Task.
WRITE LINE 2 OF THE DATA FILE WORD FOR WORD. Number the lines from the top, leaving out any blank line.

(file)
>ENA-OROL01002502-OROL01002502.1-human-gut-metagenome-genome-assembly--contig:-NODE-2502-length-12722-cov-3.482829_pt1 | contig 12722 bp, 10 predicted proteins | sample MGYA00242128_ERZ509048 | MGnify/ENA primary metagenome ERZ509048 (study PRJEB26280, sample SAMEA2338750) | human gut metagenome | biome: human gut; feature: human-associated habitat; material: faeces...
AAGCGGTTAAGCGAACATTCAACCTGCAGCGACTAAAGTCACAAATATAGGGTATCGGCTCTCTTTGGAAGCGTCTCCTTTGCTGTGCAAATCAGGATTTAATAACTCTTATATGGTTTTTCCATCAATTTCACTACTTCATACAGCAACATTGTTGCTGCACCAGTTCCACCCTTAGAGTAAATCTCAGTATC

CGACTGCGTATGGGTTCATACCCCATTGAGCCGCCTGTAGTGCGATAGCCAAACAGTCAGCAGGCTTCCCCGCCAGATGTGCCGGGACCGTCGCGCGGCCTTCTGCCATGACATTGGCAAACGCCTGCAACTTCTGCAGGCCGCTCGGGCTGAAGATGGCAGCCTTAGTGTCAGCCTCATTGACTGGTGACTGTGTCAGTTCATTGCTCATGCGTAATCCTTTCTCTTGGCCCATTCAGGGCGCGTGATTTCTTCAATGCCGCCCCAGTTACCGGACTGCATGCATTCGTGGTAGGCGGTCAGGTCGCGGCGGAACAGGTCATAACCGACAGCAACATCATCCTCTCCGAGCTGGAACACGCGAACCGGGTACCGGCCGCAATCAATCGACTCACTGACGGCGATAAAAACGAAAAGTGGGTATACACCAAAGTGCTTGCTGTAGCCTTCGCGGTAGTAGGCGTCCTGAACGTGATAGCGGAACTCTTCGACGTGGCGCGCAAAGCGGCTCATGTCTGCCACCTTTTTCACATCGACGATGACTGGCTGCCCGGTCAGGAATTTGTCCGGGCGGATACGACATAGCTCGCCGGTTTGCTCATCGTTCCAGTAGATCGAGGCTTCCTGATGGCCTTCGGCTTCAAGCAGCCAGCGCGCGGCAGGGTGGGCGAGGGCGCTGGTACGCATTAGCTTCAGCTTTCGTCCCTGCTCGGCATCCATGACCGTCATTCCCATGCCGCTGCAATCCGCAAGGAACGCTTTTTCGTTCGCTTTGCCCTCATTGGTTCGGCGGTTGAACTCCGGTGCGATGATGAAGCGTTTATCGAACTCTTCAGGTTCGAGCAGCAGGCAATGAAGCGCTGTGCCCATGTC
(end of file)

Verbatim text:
AAGCGGTTAAGCGAACATTCAACCTGCAGCGACTAAAGTCACAAATATAGGGTATCGGCTCTCTTTGGAAGCGTCTCCTTTGCTGTGCAAATCAGGATTTAATAACTCTTATATGGTTTTTCCATCAATTTCACTACTTCATACAGCAACATTGTTGCTGCACCAGTTCCACCCTTAGAGTAAATCTCAGTATC